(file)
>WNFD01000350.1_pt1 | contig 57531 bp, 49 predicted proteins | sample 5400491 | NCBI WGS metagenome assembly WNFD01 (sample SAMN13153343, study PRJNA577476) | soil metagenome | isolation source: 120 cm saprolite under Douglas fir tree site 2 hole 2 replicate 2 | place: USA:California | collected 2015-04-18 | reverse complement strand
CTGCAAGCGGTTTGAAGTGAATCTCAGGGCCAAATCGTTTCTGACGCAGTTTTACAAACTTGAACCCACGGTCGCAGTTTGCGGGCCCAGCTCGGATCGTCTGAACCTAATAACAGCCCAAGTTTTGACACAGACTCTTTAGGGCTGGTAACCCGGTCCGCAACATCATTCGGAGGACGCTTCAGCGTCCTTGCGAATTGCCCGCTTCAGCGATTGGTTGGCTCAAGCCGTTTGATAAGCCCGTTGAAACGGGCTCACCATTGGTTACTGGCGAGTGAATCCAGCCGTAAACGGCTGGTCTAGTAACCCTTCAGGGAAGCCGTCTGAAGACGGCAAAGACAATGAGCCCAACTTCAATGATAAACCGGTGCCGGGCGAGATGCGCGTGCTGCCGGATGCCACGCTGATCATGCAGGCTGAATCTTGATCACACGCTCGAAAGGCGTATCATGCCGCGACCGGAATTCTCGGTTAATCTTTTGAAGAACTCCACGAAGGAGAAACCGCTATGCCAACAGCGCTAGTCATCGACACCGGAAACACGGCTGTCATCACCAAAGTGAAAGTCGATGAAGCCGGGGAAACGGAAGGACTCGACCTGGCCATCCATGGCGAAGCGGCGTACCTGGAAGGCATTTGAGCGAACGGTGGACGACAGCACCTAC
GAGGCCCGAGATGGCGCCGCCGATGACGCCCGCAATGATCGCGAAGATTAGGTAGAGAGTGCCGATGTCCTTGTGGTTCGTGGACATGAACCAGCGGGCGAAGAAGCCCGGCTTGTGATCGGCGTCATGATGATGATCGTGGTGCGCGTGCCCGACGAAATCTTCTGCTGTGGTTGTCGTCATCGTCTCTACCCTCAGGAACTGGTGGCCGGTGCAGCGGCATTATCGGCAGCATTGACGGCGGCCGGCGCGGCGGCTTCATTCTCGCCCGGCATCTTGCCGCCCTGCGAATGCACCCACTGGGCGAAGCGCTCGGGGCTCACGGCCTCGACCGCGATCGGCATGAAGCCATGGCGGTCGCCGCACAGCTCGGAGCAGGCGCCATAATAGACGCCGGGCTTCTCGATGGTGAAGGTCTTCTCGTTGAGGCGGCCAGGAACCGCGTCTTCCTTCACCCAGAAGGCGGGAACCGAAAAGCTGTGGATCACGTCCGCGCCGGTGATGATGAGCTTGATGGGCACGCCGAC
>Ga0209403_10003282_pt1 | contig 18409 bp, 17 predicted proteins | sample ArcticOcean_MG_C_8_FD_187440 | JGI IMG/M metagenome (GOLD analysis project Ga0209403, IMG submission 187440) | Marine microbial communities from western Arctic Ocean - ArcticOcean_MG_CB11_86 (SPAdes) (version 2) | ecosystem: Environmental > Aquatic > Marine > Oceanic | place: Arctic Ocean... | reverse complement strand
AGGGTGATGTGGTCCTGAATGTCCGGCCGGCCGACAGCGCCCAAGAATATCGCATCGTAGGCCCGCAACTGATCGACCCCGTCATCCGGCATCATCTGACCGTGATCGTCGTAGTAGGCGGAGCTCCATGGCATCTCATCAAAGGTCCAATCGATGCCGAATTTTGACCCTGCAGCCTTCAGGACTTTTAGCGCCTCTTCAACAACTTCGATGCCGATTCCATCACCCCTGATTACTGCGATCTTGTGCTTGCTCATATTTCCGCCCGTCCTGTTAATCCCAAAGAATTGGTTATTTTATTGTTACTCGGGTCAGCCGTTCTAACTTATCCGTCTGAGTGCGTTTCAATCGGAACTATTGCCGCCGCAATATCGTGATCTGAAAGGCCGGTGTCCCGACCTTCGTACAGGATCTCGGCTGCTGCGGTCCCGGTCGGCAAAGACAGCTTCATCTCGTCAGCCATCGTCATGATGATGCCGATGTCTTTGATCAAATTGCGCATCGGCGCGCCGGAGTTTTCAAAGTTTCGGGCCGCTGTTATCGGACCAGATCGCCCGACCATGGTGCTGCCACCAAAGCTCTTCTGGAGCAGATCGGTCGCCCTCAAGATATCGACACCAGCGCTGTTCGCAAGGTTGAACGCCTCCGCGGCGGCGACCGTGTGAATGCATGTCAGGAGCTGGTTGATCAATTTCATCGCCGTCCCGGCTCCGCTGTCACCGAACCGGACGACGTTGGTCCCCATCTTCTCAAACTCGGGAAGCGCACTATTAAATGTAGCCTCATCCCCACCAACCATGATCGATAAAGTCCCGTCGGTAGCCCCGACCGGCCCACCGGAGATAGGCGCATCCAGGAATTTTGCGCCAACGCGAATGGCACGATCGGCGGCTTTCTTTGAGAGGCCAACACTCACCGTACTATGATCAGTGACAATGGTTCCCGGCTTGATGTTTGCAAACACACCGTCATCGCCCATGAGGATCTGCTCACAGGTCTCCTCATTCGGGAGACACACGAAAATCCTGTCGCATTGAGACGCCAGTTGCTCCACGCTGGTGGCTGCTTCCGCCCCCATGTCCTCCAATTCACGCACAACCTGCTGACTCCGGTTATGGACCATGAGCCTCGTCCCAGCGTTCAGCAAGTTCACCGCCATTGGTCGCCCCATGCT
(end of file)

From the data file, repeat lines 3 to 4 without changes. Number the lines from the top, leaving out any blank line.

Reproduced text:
GAGGCCCGAGATGGCGCCGCCGATGACGCCCGCAATGATCGCGAAGATTAGGTAGAGAGTGCCGATGTCCTTGTGGTTCGTGGACATGAACCAGCGGGCGAAGAAGCCCGGCTTGTGATCGGCGTCATGATGATGATCGTGGTGCGCGTGCCCGACGAAATCTTCTGCTGTGGTTGTCGTCATCGTCTCTACCCTCAGGAACTGGTGGCCGGTGCAGCGGCATTATCGGCAGCATTGACGGCGGCCGGCGCGGCGGCTTCATTCTCGCCCGGCATCTTGCCGCCCTGCGAATGCACCCACTGGGCGAAGCGCTCGGGGCTCACGGCCTCGACCGCGATCGGCATGAAGCCATGGCGGTCGCCGCACAGCTCGGAGCAGGCGCCATAATAGACGCCGGGCTTCTCGATGGTGAAGGTCTTCTCGTTGAGGCGGCCAGGAACCGCGTCTTCCTTCACCCAGAAGGCGGGAACCGAAAAGCTGTGGATCACGTCCGCGCCGGTGATGATGAGCTTGATGGGCACGCCGAC
>Ga0209403_10003282_pt1 | contig 18409 bp, 17 predicted proteins | sample ArcticOcean_MG_C_8_FD_187440 | JGI IMG/M metagenome (GOLD analysis project Ga0209403, IMG submission 187440) | Marine microbial communities from western Arctic Ocean - ArcticOcean_MG_CB11_86 (SPAdes) (version 2) | ecosystem: Environmental > Aquatic > Marine > Oceanic | place: Arctic Ocean... | reverse complement strand